Canon suffers Maze ransomware attack, loses 10TB data to hackers
Japanese camera giant Canon recently suffered a Maze ransomware attack that resulted in hackers stealing 10TB of company data and disrupted multiple applications, Microsoft Teams, email, and other systems.
Canon USA recently announced that it temporarily suspended both the mobile application and web browser service of image.canon after discovering that a portion of users’ still image and video image data stored in the cloud photo platform was lost.
The loss of users’ still image and video image data stored in a 10GB long term storage database was discovered on 30th July. Even though the image.canon service was resumed on 4th August, Canon said that users will not be able to download or transfer still image thumbnails in the 10GB long-term storage.
“After the investigation, we identified that some of the photo and video image files saved in the 10GB long-term storage prior to June 16, 2020 9:00am (JST) were lost. We confirmed that the still image thumbnails of the affected files were not affected, and there was no leak of image data. After having resolved the issue that resulted in the loss of the photo and video image files, we resumed the image.canon service as of August 4, 2020,” the company said.
According to Bleeping Computer, while dealing with the outage, Canon also suffered a major ransomware attack carried out by hackers behind the Maze ransomware who successfully exfiltrated up to 10 terabytes of data stored in Canon’s private databases.
However, when contacted by the news site, the Maze hackers said they did not cause the outage affecting image.canon, indicating that the five-day outage was not caused by the ransomware attack. As of now, there is no information on when the ransomware attack took place, the nature of data accessed by hackers, or the ransom amount demanded by the hackers.
However, a message sent by Canon’s IT service centre to the company’s employees revealed that the company was experiencing “widespread system issues” affecting multiple applications, Teams, Email, and other internal systems. The cause of the system issues, however, was not revealed in the note.
Commenting on Maze ransomware operators claiming they successfully stole corporate data from Canon, Matt Walmsley, EMEA Director at Vectra, said Maze Group ransomware operators use “name and shame” tactics whereby victim’s data is exfiltrated prior to encryption and used to leverage ransomware payments. The bullying tactics used by such ransomware groups are making attacks even more expensive, and they are not going to stop any time soon, particularly within the current climate. These attackers will attempt to exploit, coerce, and capitalise on organisations’ valuable digital assets.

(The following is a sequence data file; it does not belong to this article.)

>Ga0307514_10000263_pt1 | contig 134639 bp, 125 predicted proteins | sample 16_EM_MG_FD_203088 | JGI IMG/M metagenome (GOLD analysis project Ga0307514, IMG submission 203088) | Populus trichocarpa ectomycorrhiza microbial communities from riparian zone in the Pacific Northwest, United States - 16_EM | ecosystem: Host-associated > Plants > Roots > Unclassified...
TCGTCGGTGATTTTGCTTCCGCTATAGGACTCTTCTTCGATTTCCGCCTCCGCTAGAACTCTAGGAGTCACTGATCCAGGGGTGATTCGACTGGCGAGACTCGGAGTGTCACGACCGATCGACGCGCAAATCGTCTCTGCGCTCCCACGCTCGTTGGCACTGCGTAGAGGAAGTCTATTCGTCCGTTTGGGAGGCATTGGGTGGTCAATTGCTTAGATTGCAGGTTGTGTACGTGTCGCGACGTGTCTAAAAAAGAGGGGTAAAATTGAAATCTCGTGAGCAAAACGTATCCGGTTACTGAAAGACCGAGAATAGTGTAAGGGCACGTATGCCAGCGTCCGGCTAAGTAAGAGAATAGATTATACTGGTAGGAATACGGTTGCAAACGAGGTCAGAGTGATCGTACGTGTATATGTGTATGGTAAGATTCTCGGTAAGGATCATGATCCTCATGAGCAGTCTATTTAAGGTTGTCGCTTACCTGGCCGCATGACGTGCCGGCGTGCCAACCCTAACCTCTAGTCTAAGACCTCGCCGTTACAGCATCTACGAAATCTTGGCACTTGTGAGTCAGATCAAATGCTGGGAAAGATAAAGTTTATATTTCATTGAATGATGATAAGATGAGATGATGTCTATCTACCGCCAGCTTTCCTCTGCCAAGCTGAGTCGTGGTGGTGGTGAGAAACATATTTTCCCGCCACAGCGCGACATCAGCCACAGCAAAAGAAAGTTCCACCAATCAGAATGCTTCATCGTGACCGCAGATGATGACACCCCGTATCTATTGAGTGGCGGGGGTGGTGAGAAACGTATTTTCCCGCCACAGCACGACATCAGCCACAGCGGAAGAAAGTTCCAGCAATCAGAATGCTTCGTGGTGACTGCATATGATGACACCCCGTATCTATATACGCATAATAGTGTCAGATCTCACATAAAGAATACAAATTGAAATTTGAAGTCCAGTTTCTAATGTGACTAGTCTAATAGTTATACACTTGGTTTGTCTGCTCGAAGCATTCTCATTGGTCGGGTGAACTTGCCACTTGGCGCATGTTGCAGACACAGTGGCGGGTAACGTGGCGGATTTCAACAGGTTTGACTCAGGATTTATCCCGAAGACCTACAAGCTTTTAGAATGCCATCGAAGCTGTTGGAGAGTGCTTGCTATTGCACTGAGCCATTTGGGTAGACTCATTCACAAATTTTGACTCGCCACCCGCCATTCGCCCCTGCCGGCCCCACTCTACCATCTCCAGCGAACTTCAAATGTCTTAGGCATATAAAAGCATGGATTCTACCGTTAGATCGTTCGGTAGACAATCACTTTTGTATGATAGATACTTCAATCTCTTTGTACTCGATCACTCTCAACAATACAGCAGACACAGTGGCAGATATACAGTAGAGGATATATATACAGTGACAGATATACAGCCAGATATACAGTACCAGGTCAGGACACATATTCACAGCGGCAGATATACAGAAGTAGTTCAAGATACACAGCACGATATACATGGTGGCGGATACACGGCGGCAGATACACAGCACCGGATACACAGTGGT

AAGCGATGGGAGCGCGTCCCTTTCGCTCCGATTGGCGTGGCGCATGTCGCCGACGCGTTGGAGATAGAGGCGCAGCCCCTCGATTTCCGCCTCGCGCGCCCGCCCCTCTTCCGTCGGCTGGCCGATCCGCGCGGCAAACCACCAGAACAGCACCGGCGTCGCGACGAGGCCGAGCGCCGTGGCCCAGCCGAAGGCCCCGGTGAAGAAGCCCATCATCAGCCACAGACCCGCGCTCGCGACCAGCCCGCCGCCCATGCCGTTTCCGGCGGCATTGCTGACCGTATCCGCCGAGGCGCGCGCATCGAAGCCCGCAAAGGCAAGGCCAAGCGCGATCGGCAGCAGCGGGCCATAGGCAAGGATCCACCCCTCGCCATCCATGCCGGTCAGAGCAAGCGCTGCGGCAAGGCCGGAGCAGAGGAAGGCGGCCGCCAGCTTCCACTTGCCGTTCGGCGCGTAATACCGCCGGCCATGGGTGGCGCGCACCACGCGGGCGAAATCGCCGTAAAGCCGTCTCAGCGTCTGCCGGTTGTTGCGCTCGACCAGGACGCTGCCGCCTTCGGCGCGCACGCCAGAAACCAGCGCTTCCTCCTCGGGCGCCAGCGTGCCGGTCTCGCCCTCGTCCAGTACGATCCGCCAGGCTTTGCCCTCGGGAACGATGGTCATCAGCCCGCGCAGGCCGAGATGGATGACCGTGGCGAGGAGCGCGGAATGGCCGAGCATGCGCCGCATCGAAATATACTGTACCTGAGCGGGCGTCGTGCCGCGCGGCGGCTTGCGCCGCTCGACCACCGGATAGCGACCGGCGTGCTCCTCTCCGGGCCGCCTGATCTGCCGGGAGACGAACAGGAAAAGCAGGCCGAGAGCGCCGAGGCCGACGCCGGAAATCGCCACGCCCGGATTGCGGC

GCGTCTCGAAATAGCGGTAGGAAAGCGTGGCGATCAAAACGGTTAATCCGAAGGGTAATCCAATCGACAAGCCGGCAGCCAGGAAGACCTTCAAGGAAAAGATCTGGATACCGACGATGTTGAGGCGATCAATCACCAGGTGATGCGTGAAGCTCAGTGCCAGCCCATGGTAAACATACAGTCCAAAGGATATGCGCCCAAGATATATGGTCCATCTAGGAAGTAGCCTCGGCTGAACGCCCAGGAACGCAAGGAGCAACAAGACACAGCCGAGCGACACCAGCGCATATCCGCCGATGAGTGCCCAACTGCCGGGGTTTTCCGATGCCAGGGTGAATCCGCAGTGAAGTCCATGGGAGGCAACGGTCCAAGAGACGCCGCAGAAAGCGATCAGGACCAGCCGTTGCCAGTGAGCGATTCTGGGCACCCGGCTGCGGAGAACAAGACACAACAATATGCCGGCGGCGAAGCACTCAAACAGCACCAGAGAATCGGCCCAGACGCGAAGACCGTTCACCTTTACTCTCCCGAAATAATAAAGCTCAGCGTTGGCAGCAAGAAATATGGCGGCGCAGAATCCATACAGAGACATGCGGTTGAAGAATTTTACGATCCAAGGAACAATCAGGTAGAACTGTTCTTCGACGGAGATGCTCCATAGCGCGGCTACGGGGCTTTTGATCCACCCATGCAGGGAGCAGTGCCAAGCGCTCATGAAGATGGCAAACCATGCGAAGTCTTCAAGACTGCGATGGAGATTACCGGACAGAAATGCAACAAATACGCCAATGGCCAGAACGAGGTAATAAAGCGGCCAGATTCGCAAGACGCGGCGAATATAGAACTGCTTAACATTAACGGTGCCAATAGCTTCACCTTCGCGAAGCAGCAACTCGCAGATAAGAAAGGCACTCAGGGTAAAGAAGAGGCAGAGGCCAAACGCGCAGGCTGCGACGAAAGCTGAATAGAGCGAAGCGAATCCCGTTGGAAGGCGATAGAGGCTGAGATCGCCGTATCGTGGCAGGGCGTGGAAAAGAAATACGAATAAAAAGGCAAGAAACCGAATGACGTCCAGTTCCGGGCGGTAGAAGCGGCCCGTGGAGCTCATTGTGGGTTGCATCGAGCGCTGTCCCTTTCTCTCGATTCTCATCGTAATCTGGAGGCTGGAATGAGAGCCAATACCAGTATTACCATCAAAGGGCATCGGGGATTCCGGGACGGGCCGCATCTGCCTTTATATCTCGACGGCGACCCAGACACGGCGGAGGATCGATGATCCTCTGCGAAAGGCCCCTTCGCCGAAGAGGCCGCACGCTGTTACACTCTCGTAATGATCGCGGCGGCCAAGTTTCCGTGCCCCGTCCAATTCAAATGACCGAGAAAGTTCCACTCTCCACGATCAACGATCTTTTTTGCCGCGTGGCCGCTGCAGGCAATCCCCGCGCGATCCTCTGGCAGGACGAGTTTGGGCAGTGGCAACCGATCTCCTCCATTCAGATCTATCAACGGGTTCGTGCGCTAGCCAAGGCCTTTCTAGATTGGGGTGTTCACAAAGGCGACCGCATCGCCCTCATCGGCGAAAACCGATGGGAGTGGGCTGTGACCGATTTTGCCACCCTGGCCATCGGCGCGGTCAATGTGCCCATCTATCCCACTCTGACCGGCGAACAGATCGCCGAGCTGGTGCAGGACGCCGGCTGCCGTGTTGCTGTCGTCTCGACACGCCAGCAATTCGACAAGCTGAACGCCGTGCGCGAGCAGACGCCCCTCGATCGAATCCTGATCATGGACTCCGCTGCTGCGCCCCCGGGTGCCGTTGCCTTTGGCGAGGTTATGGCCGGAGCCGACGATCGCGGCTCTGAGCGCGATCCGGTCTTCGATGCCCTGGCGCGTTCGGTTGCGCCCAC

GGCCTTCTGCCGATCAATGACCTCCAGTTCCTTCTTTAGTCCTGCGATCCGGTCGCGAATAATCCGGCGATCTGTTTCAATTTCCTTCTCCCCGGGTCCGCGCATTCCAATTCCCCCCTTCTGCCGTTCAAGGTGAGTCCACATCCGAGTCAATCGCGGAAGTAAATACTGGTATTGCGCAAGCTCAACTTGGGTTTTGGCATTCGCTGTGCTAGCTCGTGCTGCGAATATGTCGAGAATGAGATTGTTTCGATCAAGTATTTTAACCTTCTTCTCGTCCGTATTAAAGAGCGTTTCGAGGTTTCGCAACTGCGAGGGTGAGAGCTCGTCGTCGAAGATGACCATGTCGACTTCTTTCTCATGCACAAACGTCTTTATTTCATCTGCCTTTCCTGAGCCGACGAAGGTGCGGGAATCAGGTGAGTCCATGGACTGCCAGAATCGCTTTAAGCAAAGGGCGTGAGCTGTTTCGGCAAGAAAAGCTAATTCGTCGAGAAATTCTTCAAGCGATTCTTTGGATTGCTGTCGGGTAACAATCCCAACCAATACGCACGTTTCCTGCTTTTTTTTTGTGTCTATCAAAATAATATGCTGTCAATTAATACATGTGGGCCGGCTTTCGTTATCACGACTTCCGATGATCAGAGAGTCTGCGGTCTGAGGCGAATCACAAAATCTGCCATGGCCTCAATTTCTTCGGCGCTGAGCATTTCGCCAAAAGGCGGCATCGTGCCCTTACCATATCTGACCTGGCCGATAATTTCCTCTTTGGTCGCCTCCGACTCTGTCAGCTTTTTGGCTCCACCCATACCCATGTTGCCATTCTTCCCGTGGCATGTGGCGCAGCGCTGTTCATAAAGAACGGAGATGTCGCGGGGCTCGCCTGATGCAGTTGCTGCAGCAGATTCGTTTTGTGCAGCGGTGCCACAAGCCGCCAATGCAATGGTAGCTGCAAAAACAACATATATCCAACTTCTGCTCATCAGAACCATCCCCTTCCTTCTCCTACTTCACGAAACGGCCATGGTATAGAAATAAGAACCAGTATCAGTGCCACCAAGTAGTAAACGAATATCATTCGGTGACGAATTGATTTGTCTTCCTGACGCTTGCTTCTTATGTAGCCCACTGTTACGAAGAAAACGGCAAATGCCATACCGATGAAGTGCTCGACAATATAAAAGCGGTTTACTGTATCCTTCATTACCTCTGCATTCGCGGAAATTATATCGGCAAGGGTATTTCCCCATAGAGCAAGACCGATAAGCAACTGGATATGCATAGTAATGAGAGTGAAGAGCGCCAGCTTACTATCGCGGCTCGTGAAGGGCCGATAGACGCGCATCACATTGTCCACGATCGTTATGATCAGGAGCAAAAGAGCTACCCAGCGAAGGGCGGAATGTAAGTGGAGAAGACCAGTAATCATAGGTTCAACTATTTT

“Ransomware attackers tend to seek privileged entities associated to accounts, hosts and services due to the unrestricted access they can provide and to ease replication and propagation. Attackers will manoeuvre themselves through a network and make that step from a regular user account, to a privileged account which can allow them to deploy their tools and access all the data they need in order to finalise their ransomware attack and coerce their victims.
“Therefore, security teams need to be agile as time is their most precious resource in dealing with ransomware attacks. Early detection and response is key to gaining back control and stopping the attackers in their tracks before they can propagate across the organisation, stealing and denying access to data,” he added.
According to Sanjay Jagad, Sr. Director of Products and Solutions at Cloudian, traditional approaches to combating ransomware, such as anti-phishing training, firewalls and password software, often fall short and encryption doesn’t work against ransomware because the attacker can simply re-encrypt the data to prevent access to its rightful owner. The only way for organisations to really safeguard themselves is to protect data at the storage layer.
“They can do so by leveraging WORM (Write Once Read Many) storage. WORM is the easiest and most effective method to mitigating ransomware attacks. With WORM, data is made immutable: once written, it cannot be changed or deleted for a specific period. This prevents malware from being able to encrypt the data and lock the victim out.
“In the event of a ransomware attack, organisations can restore an uninfected copy of the data by a simple recovery process. In the past you needed specialized storage devices to leverage WORM. However, select object storage systems now offer a new feature called Object Lock to provide WORM functionality within your enterprise storage system. With Object Lock, data is protected at the device level, rather than being dependent on an external layer for defense,” he added.